Sunday, September 25, 2005

Hurricane Dylan & Levee-Busting Soul

We are seeing a lot of Bob Dylan these days, and I say great. There is the Martin Scorsese documentary, Bob Dylan: No Direction Home and the accompanying soundtrack. There is also the latest release in the Bootleg Series -- The Bootleg Series, Vol. 6: Bob Dylan Live 1964 - Concert at Philharmonic Hall. As well as Dylan's long-awaited autobiography, Chronicles Vol. 1, and the 2003 film Masked and Anonymous.

I have been a fan of Dylan's music, myth and many vagaries since I was a kid. I'm still no closer to understanding the lyrics to my favorite Dylan songs, and I still cringe when I listen to most of his live performances -- his butchering his own masterpieces are like cosmic jokes; like Jesus Christ returning to earth and reading from the Bible at Madison Square Garden in the voice of Elmer Fudd. But my musical tastes have never required singers to sound like Jim Neighbors.

Have you ever heard Dylan -- from 1961, I believe -- reciting his poem Last Thoughts on Woody Guthrie as almost an afterthought before an audience at Town Hall, or some such mythic, intimate setting? Hear it here (the best 10MB you'll ever download). This poem set my entire artistic life on its ear, at once shocking it into silence, articulating its unexplored depths, and slapping it back into me like a broken radio that had just been repaired by Thomas Edison himself.

Even during his most fallow periods -- through the born-again Christianity; the lapse into pop with Empire Burlesque -- Dylan has written and recorded great songs. His 1983 album Infidels was the first Dylan album I ever bought; purchased on cassette. I bought it after seeing a 4-star review of it in Rolling Stone. And yes, I was a 12 year old reader of rock reviews in Rolling Stone. For years, Infidels did nothing for me. I had bought it hoping for Dylan's acoustic brilliance, and what I got struck me as overproduced and dull. These days, I have the CD playing all the time. Songs like "Jokerman," "License to Kill," and "Neighborhood Bully" are among my favorite tracks.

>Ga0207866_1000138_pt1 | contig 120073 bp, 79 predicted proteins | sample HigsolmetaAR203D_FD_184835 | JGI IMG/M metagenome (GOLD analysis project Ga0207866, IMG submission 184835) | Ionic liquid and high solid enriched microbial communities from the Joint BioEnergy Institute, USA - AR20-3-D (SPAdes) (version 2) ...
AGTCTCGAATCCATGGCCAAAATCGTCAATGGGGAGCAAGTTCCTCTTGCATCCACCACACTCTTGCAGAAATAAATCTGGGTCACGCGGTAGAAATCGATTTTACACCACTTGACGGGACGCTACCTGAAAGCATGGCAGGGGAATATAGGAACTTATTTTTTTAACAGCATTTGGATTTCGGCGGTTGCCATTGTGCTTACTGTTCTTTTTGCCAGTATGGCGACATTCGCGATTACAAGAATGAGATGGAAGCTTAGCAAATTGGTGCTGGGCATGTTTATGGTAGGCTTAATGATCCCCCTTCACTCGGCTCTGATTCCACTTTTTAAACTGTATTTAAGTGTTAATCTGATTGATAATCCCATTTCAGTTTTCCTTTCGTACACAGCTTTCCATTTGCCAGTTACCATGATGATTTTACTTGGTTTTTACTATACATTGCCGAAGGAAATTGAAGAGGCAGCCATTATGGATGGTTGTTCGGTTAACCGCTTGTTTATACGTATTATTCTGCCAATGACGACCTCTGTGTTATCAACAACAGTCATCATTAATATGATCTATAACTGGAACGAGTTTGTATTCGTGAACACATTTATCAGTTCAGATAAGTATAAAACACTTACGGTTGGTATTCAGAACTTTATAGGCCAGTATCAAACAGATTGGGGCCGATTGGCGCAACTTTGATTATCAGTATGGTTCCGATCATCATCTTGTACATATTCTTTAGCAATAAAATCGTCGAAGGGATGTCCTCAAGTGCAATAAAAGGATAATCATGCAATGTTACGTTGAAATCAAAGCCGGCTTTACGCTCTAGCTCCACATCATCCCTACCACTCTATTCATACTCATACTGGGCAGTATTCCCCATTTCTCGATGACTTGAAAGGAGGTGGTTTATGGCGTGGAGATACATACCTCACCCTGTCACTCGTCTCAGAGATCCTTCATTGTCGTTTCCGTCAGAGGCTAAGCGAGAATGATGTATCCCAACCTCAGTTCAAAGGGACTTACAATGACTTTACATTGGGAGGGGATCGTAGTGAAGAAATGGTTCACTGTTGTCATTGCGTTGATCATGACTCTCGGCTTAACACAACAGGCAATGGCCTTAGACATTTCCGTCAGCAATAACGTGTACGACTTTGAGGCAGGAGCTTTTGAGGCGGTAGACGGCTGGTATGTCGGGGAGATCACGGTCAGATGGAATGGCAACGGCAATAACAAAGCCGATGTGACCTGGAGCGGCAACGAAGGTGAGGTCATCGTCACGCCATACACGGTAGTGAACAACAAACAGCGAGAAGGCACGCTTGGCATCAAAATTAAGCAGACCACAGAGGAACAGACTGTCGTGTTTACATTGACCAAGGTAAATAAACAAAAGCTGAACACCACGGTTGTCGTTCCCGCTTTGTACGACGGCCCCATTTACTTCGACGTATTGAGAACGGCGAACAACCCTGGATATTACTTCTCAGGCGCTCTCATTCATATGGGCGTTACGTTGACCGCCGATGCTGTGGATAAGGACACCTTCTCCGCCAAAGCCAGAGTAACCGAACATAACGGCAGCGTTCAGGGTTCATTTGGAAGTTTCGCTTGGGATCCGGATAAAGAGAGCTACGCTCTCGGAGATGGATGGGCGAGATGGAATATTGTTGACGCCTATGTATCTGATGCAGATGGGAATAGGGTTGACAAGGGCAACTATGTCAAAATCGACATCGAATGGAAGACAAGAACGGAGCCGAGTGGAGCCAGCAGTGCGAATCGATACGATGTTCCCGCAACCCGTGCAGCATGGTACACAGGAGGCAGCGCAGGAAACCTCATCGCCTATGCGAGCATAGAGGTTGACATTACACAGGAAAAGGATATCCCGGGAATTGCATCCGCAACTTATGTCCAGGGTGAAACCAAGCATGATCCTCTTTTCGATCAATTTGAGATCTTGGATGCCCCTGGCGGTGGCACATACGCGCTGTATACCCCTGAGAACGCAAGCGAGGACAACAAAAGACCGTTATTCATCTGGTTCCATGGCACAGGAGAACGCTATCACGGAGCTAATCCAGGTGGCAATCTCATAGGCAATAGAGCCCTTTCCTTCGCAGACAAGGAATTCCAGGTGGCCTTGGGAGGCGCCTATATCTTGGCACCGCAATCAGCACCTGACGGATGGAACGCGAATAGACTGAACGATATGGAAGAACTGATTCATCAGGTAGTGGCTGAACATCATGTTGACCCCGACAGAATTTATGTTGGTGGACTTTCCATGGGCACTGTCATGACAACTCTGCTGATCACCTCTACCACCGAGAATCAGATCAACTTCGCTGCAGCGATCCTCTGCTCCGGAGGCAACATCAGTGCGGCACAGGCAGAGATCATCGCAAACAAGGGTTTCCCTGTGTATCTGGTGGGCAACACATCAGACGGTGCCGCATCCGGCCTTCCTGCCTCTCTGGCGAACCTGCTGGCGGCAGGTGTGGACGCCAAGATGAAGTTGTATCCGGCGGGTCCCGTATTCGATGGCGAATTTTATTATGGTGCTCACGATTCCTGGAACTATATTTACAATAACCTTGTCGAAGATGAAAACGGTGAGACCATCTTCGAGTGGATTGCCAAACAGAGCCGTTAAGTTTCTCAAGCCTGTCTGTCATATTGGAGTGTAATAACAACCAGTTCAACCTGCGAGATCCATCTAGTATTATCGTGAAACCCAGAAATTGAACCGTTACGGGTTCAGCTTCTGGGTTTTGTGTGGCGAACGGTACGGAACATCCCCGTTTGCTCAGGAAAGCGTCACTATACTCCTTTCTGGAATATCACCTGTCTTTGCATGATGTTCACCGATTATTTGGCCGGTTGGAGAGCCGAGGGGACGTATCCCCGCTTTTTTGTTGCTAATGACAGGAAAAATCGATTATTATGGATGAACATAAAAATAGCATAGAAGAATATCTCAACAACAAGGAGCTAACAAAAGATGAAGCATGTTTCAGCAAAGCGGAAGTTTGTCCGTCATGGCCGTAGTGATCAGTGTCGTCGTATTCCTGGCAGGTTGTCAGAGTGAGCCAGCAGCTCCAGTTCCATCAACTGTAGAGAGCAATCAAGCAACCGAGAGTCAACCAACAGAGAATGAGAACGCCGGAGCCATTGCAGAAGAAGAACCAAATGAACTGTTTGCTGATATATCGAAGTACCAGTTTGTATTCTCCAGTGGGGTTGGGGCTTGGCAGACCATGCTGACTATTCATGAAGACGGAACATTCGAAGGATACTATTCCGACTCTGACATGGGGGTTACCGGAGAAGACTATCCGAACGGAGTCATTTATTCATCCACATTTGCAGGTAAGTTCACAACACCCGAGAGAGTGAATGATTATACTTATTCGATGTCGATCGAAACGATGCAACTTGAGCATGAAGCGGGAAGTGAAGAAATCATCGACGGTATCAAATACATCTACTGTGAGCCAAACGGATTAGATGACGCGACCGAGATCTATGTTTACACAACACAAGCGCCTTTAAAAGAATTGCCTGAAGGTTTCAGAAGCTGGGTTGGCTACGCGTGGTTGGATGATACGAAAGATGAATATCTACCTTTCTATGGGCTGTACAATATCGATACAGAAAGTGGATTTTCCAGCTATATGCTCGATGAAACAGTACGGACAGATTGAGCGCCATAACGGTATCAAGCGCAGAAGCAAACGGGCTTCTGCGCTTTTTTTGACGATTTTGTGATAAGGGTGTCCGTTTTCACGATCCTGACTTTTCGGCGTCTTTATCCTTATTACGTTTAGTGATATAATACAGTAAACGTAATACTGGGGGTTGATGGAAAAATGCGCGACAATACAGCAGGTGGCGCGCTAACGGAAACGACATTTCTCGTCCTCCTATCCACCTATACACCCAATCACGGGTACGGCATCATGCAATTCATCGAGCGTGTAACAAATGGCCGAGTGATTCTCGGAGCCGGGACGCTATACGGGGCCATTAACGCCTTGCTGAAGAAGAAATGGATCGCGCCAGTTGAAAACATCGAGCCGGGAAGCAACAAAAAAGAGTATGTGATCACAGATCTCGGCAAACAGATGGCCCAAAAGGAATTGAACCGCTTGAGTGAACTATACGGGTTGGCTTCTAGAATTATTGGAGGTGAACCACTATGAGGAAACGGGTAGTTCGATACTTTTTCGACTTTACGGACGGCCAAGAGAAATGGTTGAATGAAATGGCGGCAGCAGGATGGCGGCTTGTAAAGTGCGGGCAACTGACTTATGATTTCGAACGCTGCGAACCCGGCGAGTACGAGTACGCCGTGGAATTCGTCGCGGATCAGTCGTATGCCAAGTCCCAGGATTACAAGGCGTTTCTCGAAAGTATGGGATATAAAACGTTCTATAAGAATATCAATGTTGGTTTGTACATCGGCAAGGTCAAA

When Love & Theft was released in 2001, it was a revelation; again. It was fascinating when some rock critics dug up the fact that Dylan seemed to have taken imagery and actual passages from an obscure Japanese book Confessions of a Yakuza by Junichi Saga, as though they had finally found the answer to Dylan's decades of genius. It didn't diminish the album or Dylan's achievement a single bit in my mind. Just indicated to me that Dylan doesn't sit around on his off-hours reading Tom Clancy novels. Good for him.

And now there is the Martin Scorsese documentary on Dylan No Direction Home playing on PBS. Slate has published an article about it that has the feel of a National Enquirer scoop story, in which it's revealed that Dylan's manager approved of all the material shown in the doc. Who cares? Dylan has suffered through his share of unauthorized biographies, one-off supermarket paperbacks about his life, and more bootleg and unauthorized releases of his never-to-see-the-light-of-day recordings and writings. I'm not bothered that the documentary was viewed and approved by his people.

2 comments:

Gazetteer said...

Thanks for the poem link Matt.

Having just finished the Chronicles (really Vol 1) I was struck just how much Mr. Dylan seemed to have come undone around the time that Infidels was made.

Artists.

Who said the ride should be smooth.

Gazetteer said...

should have been a ? on the end or 'really Vol 1'